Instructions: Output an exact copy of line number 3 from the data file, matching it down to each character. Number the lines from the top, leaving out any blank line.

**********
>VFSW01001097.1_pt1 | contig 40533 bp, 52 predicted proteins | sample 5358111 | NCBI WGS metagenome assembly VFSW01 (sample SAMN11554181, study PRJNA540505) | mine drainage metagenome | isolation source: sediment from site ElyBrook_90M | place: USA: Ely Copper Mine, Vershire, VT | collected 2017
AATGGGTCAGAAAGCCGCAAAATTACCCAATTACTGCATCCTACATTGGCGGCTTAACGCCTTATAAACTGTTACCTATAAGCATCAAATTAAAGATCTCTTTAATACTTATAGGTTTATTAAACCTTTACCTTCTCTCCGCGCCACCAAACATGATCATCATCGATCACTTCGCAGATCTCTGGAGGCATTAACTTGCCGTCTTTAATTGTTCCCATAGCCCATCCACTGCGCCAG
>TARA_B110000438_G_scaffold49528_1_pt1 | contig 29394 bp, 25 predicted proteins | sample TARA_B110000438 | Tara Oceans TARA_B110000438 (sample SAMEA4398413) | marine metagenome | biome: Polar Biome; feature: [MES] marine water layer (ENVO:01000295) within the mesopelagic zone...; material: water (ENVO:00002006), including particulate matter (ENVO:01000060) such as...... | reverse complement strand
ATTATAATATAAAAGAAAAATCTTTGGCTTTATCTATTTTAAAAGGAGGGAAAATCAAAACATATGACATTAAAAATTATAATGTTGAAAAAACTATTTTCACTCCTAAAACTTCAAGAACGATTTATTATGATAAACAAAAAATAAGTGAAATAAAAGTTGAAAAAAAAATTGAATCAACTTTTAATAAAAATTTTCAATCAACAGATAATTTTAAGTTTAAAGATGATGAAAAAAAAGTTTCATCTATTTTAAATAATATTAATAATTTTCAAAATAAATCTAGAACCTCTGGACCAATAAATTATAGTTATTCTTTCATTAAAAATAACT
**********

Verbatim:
>TARA_B110000438_G_scaffold49528_1_pt1 | contig 29394 bp, 25 predicted proteins | sample TARA_B110000438 | Tara Oceans TARA_B110000438 (sample SAMEA4398413) | marine metagenome | biome: Polar Biome; feature: [MES] marine water layer (ENVO:01000295) within the mesopelagic zone...; material: water (ENVO:00002006), including particulate matter (ENVO:01000060) such as...... | reverse complement strand